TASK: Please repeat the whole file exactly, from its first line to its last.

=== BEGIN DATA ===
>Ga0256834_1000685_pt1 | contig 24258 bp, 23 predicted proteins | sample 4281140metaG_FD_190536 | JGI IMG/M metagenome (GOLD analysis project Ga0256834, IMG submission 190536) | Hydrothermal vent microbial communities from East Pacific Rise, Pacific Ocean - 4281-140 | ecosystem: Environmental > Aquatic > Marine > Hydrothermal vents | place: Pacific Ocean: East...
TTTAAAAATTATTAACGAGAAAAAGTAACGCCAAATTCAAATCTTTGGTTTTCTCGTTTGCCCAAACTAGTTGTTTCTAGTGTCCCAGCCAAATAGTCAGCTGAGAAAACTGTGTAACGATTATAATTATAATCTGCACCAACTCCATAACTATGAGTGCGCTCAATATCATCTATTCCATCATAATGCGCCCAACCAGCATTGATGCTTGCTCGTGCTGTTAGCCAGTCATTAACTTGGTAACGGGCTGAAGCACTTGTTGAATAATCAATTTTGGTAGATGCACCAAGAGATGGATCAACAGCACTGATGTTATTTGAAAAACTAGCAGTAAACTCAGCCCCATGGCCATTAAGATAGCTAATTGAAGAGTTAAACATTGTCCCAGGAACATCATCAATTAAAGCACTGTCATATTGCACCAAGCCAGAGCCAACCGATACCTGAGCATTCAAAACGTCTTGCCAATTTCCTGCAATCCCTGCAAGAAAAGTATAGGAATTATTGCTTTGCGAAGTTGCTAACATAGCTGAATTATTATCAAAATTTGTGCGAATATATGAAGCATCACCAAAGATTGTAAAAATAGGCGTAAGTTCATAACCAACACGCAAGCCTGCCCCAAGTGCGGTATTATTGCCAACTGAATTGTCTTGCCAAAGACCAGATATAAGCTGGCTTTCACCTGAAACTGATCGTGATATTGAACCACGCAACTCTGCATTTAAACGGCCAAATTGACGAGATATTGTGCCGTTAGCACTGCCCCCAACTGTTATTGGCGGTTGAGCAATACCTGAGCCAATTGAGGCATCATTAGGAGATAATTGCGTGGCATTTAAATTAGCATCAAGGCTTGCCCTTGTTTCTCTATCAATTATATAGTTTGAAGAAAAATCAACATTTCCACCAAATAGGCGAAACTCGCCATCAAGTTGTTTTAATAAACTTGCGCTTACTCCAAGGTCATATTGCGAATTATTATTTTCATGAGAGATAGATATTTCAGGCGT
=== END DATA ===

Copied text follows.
>Ga0256834_1000685_pt1 | contig 24258 bp, 23 predicted proteins | sample 4281140metaG_FD_190536 | JGI IMG/M metagenome (GOLD analysis project Ga0256834, IMG submission 190536) | Hydrothermal vent microbial communities from East Pacific Rise, Pacific Ocean - 4281-140 | ecosystem: Environmental > Aquatic > Marine > Hydrothermal vents | place: Pacific Ocean: East...
TTTAAAAATTATTAACGAGAAAAAGTAACGCCAAATTCAAATCTTTGGTTTTCTCGTTTGCCCAAACTAGTTGTTTCTAGTGTCCCAGCCAAATAGTCAGCTGAGAAAACTGTGTAACGATTATAATTATAATCTGCACCAACTCCATAACTATGAGTGCGCTCAATATCATCTATTCCATCATAATGCGCCCAACCAGCATTGATGCTTGCTCGTGCTGTTAGCCAGTCATTAACTTGGTAACGGGCTGAAGCACTTGTTGAATAATCAATTTTGGTAGATGCACCAAGAGATGGATCAACAGCACTGATGTTATTTGAAAAACTAGCAGTAAACTCAGCCCCATGGCCATTAAGATAGCTAATTGAAGAGTTAAACATTGTCCCAGGAACATCATCAATTAAAGCACTGTCATATTGCACCAAGCCAGAGCCAACCGATACCTGAGCATTCAAAACGTCTTGCCAATTTCCTGCAATCCCTGCAAGAAAAGTATAGGAATTATTGCTTTGCGAAGTTGCTAACATAGCTGAATTATTATCAAAATTTGTGCGAATATATGAAGCATCACCAAAGATTGTAAAAATAGGCGTAAGTTCATAACCAACACGCAAGCCTGCCCCAAGTGCGGTATTATTGCCAACTGAATTGTCTTGCCAAAGACCAGATATAAGCTGGCTTTCACCTGAAACTGATCGTGATATTGAACCACGCAACTCTGCATTTAAACGGCCAAATTGACGAGATATTGTGCCGTTAGCACTGCCCCCAACTGTTATTGGCGGTTGAGCAATACCTGAGCCAATTGAGGCATCATTAGGAGATAATTGCGTGGCATTTAAATTAGCATCAAGGCTTGCCCTTGTTTCTCTATCAATTATATAGTTTGAAGAAAAATCAACATTTCCACCAAATAGGCGAAACTCGCCATCAAGTTGTTTTAATAAACTTGCGCTTACTCCAAGGTCATATTGCGAATTATTATTTTCATGAGAGATAGATATTTCAGGCGT